Lavash

Lavash is a flatbread popularly prepared using a yeast dough, perfect for serving as a wrap with various fillings.

Lastest Updated January 5, 2024
Verified by A-Z Cuisines Team
  • National
  • Street Food
  • Traditional
Home » Dishes A-Z » Lavash

Fact: Lavash’s preparation process, meaning, and appearance were added to the UNESCO Representative List of the Intangible Cultural Heritage of Humanity in 2014.

Flag of Kyrgyzstan#14 in Kyrgyzstan

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Basic Information

Lavash: Basic Information

Pronunciation

/lah-vash/

Alternative Name(s)

Lavas, lavasi, or lawas

Dish Type

Bread and doughs

Course

Main course

Mealtime

Anytime

Popular Variations

No
Origin and Region

Lavash: Origin and Region

Origin

Armenia or Iran

Continent’s Region

West Asia

Country’s Region

Nationwide Origin

Associated Region

Unspecified
Lavash Origin Map
Ingredients and Preparation

Lavash: Ingredients and Preparation

Main Ingredients

All-purpose flour, yeast

Main Cooking Method

Baking

Preparation Process

The dough is rolled out flat and slapped against the hot walls of a clay oven or cooked on a griddle or wok.
A Deep Dive

Lavash: A Deep Dive

Cultural Significance

Traditional bread of South Caucasus and West Asia, UNESCO Intangible Cultural Heritage of Humanity.

Taste

Neutral

Texture

Thin and soft when fresh, becomes brittle when dried

Aroma

Mild

Color

Light brown

Serving Style

With accompaniments and dipping sauce or as a wrap

Serving Temperature

Hot or at room temperature

Accompaniment

Vary differently depending on the ingredients

Occasions

Weddings

Seasons

Year-round

Special Diets

Non diet-specific

Calories

234 cal per one piece (85g), according to data of Nutritionix for lavash bread.

Popularity

Armenia, Azerbaijan, Iran, Assyria, Iran, Iraq, Middle Eastern, Kyrgyzstan, Kazakhstan, Turkey.

Popular Similar Dishes

  1. Yufka
  2. Naan
  3. Tortilla
  4. Pita
  5. Roti
  6. Focaccia
  7. Matnakash
  8. Sangak
  9. Tandyr Nan
  10. Laffa

Popular Dining Area

Restaurants or street food stalls

Lavash is a thin, leavened flatbread of Armenia or Iran traditionally baked in a clay oven known as a tandoor or on a sajj.

Lavash Overview

However, modern cooking has made lavash easier to make using a griddle or wok. Interestingly, the earliest form of this thin bread was a type of cake cooked over heated rock.

Originating from the Middle East, lavash is a national specialty of many countries in the South Caucasus, West Asia, and regions around the Caspian Sea. It is especially prevalent in Armenia, Azerbaijan, Iran, and Turkey, especially as a street food item.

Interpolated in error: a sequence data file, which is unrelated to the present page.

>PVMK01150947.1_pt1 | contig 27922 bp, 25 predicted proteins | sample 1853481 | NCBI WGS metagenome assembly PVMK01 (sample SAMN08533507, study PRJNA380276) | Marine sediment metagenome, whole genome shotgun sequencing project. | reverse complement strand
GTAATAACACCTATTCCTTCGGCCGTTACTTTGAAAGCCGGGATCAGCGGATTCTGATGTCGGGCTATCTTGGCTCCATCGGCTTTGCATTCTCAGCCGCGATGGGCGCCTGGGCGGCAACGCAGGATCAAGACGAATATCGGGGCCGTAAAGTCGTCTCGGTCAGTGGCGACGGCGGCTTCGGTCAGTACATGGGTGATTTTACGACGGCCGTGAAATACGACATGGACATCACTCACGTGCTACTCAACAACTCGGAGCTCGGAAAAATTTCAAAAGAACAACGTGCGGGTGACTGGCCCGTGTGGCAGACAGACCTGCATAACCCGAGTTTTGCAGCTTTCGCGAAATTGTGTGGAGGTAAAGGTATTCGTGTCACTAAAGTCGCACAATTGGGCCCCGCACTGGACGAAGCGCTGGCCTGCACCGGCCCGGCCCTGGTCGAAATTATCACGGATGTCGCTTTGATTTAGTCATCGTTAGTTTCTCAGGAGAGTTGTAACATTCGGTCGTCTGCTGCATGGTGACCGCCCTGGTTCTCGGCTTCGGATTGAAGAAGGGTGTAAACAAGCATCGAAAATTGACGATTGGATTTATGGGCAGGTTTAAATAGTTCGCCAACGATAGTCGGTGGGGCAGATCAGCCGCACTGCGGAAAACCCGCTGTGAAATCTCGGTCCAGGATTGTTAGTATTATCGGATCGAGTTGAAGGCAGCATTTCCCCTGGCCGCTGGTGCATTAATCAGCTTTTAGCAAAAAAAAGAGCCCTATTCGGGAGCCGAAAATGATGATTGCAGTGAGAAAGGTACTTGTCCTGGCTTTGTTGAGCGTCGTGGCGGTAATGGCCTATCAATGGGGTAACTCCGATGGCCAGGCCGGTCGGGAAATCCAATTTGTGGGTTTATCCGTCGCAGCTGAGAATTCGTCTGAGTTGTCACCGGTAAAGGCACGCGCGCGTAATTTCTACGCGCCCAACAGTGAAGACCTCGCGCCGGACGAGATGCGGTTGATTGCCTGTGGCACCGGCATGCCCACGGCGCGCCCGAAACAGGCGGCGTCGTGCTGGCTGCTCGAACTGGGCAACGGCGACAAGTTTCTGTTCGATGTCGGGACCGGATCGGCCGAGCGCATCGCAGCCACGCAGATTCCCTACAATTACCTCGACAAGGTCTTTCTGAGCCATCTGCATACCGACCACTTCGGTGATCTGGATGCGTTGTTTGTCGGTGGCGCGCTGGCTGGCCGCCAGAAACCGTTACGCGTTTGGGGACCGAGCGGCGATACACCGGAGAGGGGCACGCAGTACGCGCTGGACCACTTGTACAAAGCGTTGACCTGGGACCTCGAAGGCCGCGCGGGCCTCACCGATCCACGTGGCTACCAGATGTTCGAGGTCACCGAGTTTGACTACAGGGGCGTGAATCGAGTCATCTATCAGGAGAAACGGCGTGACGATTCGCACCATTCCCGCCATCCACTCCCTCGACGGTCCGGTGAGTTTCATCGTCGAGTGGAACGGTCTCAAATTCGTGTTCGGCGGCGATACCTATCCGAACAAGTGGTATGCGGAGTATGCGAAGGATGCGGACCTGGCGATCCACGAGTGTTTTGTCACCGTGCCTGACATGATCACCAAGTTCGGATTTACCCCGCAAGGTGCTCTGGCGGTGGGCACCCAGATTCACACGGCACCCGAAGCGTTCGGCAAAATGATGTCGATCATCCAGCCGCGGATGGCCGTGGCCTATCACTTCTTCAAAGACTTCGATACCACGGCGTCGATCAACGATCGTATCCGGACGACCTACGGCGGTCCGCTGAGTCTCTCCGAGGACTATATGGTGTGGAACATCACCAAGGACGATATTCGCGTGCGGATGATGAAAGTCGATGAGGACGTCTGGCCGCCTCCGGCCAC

Also known by many names like lavas, lavasi, or lawas, the bread is crafted from a simple mixture of flour, water, yeast, sugar, and salt. Occasionally, it’s adorned with sesame or poppy seeds before baking, adding an extra layer of flavor and texture.

Lavash has been inscribed on UNESCO’s Representative List of the Intangible Cultural Heritage of Humanity twice: firstly in 2014 for its preparation process, meaning, and appearance, and again in 2016 as part of the making and sharing of flatbread in communities across Azerbaijan, Iran, Kazakhstan, Kyrgyzstan, and Turkey.

Aside from the detailed characteristics of lavash, you can uncover the history, usage purposes, custom associations, and accompaniments to pair with the flatbread. Then, don’t miss the pros and cons of lavash, how it stands with other flatbread varieties, the exciting FAQs, and other similar dishes.

Key Points

  • Lavash is a Middle Eastern flatbread prominent in Armenia, Azerbaijan, Iran, and Turkey.
  • Made from basic ingredients, lavash can be baked traditionally in a tandoor.
  • Lavash is versatile, used in both savory and sweet dishes, and pairs with various accompaniments.
  • Lavash holds significant cultural importance in traditions, religious practices, and art across various regions, symbolizing prosperity, wealth, and luck, and being celebrated in museums.
  • Lavash was added to UNESCO’s Intangible Cultural Heritage list in 2014 and again in 2016.

Lavash Images

What Is The History of Lavash?

Lavash traces its origins to ancient culinary traditions of the South Caucasus and West Asia. The bread’s evolution is marked by a shift from baking bread as thick cakes on heated rocks or in embers to cooking thinner flatbreads on terracotta griddles, ensuring they cooked through without burning.